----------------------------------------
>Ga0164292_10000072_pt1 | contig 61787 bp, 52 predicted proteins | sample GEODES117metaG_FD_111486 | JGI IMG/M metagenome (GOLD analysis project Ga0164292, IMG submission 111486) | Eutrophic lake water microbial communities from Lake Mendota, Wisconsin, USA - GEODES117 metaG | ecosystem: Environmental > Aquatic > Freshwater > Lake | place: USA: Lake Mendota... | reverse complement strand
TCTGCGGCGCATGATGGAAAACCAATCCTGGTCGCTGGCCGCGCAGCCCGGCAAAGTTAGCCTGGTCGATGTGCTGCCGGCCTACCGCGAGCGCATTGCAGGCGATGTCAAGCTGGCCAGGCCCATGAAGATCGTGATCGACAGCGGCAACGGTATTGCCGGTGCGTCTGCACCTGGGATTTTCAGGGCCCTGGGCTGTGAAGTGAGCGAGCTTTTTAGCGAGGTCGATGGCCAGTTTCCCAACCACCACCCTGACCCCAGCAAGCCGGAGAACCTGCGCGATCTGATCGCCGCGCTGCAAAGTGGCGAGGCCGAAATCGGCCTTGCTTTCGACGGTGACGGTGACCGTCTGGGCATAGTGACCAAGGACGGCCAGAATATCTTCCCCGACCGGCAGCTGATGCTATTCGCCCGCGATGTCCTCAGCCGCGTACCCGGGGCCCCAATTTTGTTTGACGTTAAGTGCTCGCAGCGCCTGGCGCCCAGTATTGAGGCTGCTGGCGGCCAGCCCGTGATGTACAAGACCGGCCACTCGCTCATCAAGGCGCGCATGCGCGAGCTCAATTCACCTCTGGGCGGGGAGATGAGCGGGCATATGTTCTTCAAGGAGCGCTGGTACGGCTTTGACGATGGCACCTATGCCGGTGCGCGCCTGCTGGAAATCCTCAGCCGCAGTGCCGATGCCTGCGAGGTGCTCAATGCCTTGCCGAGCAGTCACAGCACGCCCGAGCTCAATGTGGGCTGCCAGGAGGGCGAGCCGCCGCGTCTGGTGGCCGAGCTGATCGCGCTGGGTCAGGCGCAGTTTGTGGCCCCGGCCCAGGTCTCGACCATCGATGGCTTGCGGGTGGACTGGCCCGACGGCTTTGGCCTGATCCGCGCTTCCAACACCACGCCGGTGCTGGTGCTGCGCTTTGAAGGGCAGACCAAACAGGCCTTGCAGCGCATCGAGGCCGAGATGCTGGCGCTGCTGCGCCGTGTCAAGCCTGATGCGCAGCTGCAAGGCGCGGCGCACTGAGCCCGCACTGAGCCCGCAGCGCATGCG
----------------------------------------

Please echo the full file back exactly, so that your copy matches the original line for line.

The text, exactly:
>Ga0164292_10000072_pt1 | contig 61787 bp, 52 predicted proteins | sample GEODES117metaG_FD_111486 | JGI IMG/M metagenome (GOLD analysis project Ga0164292, IMG submission 111486) | Eutrophic lake water microbial communities from Lake Mendota, Wisconsin, USA - GEODES117 metaG | ecosystem: Environmental > Aquatic > Freshwater > Lake | place: USA: Lake Mendota... | reverse complement strand
TCTGCGGCGCATGATGGAAAACCAATCCTGGTCGCTGGCCGCGCAGCCCGGCAAAGTTAGCCTGGTCGATGTGCTGCCGGCCTACCGCGAGCGCATTGCAGGCGATGTCAAGCTGGCCAGGCCCATGAAGATCGTGATCGACAGCGGCAACGGTATTGCCGGTGCGTCTGCACCTGGGATTTTCAGGGCCCTGGGCTGTGAAGTGAGCGAGCTTTTTAGCGAGGTCGATGGCCAGTTTCCCAACCACCACCCTGACCCCAGCAAGCCGGAGAACCTGCGCGATCTGATCGCCGCGCTGCAAAGTGGCGAGGCCGAAATCGGCCTTGCTTTCGACGGTGACGGTGACCGTCTGGGCATAGTGACCAAGGACGGCCAGAATATCTTCCCCGACCGGCAGCTGATGCTATTCGCCCGCGATGTCCTCAGCCGCGTACCCGGGGCCCCAATTTTGTTTGACGTTAAGTGCTCGCAGCGCCTGGCGCCCAGTATTGAGGCTGCTGGCGGCCAGCCCGTGATGTACAAGACCGGCCACTCGCTCATCAAGGCGCGCATGCGCGAGCTCAATTCACCTCTGGGCGGGGAGATGAGCGGGCATATGTTCTTCAAGGAGCGCTGGTACGGCTTTGACGATGGCACCTATGCCGGTGCGCGCCTGCTGGAAATCCTCAGCCGCAGTGCCGATGCCTGCGAGGTGCTCAATGCCTTGCCGAGCAGTCACAGCACGCCCGAGCTCAATGTGGGCTGCCAGGAGGGCGAGCCGCCGCGTCTGGTGGCCGAGCTGATCGCGCTGGGTCAGGCGCAGTTTGTGGCCCCGGCCCAGGTCTCGACCATCGATGGCTTGCGGGTGGACTGGCCCGACGGCTTTGGCCTGATCCGCGCTTCCAACACCACGCCGGTGCTGGTGCTGCGCTTTGAAGGGCAGACCAAACAGGCCTTGCAGCGCATCGAGGCCGAGATGCTGGCGCTGCTGCGCCGTGTCAAGCCTGATGCGCAGCTGCAAGGCGCGGCGCACTGAGCCCGCACTGAGCCCGCAGCGCATGCG